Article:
Witchhammer, American Werewolves, The Changeling, and The Flesh and the Fiends
Weekly Horror Bulletin Newsletter 175
We’ve got our usual collection of four horror films and a short film for you this week. We'll hunt for some witches with "Witchhammer" from 1970, and then go dig some graves with 1960's "The Flesh and the Fiends." Moving ahead to 1980, we'll stop in and figure out what happened with "The Changeling," and lastly go hunting for some "American Werewolves" in 2022.
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“In the Mouth of Madness” from 1994
She-Gods of Shark Reef from 1958
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American Werewolves (2022)
Directed by Seth Breedlove
Written by Seth Breedlove
Run Time: 1 Hour, 20 Minutes
American Werewolves debuts on major streaming platforms on July 5th, from 1091 Pictures, including iTunes, Amazon Prime Video, Vudu and FandangoNOW. This horrifying new entry into the Small Town Monsters canon is directed by Seth Breedlove and produced by Heather Moser.
It's very well put together. Long on very convincing eyewitness accounts and secondhand stories, but short on physical evidence or actual photos. Skeptic or believer, it's up to the viewer to decide.
We are told that “While many theorize that the dog man is some sort of unspecified species of animal, many believe that what they were confronted by was something else. Something more.”
A man describes a man-shaped thing, 7 or 8 feet tall with a doglike face. A woman describes hearing bipedal shuffling on the gravel. Others describe encountering an intelligent, dog-like man. Credits roll.
When we finish credits, we get the definition and history of the word “lycanthrope.”
Bucyris is a small town in Ohio. They have a legend about the “Bo Bo,” and another “Rawhead and Bloody Bones.” A woman named Diane is also from Ohio, and she tells the story about seeing what she thought was an animal up in the trees; it wasn’t in the trees, it was just really tall. Shane recalls a similar story about a creature in a cornfield.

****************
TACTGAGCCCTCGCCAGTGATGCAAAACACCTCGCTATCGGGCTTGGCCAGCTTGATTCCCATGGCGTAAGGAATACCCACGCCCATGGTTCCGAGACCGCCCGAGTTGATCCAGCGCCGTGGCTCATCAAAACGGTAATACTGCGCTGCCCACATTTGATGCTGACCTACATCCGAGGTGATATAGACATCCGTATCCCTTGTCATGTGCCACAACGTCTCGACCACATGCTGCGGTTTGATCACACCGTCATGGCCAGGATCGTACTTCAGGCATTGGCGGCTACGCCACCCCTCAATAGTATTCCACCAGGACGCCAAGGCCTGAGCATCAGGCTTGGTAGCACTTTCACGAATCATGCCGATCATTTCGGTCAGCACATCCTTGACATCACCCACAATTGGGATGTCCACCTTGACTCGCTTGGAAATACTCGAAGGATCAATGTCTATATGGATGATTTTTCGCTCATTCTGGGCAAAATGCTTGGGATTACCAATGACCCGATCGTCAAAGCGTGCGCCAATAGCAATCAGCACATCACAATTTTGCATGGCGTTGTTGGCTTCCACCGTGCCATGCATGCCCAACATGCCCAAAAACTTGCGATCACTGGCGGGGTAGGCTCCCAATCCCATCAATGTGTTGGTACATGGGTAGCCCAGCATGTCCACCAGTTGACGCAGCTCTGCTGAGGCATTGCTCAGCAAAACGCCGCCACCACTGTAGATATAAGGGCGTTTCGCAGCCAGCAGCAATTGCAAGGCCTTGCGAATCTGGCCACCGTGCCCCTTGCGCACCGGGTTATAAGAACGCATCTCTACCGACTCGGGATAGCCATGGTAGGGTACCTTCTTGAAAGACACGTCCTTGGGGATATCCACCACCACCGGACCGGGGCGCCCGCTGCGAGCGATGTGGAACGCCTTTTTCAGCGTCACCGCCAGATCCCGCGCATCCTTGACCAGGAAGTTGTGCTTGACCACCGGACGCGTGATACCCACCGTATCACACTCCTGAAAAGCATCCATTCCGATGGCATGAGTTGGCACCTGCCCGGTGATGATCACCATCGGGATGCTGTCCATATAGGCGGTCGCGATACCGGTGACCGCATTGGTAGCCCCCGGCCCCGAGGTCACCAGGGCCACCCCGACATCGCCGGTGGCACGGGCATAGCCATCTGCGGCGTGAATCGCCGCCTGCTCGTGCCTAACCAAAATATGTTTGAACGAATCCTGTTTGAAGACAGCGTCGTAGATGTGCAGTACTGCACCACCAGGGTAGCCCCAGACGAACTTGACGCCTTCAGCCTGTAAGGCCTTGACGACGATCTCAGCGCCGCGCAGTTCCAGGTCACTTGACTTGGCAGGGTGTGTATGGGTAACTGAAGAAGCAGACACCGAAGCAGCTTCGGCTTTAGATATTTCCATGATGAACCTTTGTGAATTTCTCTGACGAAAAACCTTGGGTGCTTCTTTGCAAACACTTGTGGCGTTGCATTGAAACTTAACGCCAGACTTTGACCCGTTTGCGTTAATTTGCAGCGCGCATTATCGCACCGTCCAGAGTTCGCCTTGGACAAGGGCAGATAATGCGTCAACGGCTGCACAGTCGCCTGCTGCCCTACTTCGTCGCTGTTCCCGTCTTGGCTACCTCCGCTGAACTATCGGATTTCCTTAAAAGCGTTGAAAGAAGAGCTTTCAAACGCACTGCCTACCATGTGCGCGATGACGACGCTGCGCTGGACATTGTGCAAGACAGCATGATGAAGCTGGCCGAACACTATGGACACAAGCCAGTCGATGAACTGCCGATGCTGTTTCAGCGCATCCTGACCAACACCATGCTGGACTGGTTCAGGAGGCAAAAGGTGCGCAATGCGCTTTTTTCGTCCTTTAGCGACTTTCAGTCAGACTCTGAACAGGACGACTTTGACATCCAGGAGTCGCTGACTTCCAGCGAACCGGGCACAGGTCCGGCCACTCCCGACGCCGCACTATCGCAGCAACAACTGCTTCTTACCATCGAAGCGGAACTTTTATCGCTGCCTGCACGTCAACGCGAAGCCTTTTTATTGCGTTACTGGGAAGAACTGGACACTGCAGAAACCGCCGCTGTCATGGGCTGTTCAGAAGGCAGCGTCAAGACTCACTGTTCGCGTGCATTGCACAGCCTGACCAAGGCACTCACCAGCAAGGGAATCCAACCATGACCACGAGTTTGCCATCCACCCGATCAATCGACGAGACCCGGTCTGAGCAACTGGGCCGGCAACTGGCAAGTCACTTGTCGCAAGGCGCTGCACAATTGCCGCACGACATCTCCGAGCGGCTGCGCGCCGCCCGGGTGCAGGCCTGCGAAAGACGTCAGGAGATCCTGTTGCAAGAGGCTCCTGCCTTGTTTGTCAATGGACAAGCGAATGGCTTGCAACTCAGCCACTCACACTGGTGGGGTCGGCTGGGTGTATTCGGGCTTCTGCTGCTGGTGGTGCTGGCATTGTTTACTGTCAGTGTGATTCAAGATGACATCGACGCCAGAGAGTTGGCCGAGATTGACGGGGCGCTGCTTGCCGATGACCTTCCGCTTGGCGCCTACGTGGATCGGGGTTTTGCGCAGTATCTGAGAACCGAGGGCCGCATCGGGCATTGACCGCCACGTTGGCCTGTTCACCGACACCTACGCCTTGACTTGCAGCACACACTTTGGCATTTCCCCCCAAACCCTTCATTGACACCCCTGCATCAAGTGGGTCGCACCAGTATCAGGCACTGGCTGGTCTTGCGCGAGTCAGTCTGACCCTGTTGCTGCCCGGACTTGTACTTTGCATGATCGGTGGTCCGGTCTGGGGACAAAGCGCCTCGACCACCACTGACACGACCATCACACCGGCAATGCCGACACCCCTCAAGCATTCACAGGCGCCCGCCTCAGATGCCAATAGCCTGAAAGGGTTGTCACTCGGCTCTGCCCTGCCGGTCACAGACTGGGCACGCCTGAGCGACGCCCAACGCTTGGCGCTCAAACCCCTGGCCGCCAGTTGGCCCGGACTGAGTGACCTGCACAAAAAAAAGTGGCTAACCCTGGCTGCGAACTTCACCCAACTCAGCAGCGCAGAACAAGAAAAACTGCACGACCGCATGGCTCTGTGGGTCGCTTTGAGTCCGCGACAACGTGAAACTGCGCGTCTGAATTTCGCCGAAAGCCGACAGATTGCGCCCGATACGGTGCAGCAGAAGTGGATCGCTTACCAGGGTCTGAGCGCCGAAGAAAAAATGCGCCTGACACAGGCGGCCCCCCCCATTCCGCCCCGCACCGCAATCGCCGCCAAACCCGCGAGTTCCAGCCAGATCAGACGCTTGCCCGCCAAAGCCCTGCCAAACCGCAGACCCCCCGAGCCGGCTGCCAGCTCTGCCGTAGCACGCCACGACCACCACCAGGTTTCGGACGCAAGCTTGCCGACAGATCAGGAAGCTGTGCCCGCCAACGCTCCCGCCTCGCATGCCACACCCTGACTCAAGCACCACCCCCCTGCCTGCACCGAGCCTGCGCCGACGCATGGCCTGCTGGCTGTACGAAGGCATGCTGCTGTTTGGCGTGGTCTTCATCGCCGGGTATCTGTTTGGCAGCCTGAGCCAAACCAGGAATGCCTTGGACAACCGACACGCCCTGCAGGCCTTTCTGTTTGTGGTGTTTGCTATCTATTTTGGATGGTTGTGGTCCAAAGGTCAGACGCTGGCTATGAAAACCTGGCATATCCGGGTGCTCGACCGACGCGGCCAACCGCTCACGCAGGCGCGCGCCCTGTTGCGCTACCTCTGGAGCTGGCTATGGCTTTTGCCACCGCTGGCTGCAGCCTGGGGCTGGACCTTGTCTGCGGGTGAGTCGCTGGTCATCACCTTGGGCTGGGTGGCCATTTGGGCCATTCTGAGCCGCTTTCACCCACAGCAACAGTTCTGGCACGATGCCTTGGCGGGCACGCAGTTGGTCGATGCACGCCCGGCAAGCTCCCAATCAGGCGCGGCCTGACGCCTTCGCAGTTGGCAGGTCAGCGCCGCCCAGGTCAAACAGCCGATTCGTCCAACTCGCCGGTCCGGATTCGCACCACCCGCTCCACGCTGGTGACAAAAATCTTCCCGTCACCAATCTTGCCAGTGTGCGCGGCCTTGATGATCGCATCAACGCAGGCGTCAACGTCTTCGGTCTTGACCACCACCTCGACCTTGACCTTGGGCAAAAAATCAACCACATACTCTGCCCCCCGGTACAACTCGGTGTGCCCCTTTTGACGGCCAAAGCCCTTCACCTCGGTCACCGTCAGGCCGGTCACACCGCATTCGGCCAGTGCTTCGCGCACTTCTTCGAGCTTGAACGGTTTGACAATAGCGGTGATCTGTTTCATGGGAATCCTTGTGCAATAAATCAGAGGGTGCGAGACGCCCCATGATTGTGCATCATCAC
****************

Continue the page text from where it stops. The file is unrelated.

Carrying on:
Then we move to Kentucky, with more interviews and stories, this time with some actual fatalities. Was there a police coverup, or is al this just an urban legend?
Overall, there are about a dozen interviews, all with interesting stories of werewolves or some kind of dog-man.
The majority of the film is interviews with eyewitnesses and experts with a lot of talking heads, interspersed with reconstruction scenes. The werewolf footage is well done for this kind of film- it wouldn’t hold up in a horror film, but it’s pretty creepy for a documentary.
I’m not really a big believer in cryptids, but I would be seriously creeped out by this as a kid. If you have kids that are preparing for a camping trip, I strongly recommend you show them this film first!
The Changeling (1980)
Directed by Peter Medak
Written by Russell Hunter, William Gray, Diana Maddox
Stars George C. Scott, Trish Van Devere, Melvyn Douglas, Jean Marsh
Run Time: 1 Hour, 47 Minutes
Spoiler-Free Judgment Zone
This one is a bit of a mystery figuring out what's going on as things unfold. Great house, great cast, and an excellent script. There's plenty of tension and creepiness as it goes along. It's a really a good one worth checking out that has held up well for being 40 plus years old.
On November 27th, John Russell and his family go on vacation, but their car breaks down on the road. They push the car off to the side. He goes into the phone booth to call for a tow and ends up watching his wife and daughter get run over by a snowplow truck. As credits roll, we see that John goes home to the big city and his very nearly-empty apartment; he’s moving to Seattle to teach music.
He rents a huge old mansion that’s been empty for twelve years. Before he even moves in, the piano plays a note all by itself.
John goes to a fundraiser for the symphony and hears Senator Carmichael giving a speech; Claire says that the old Senator is the main source of funds for their symphony.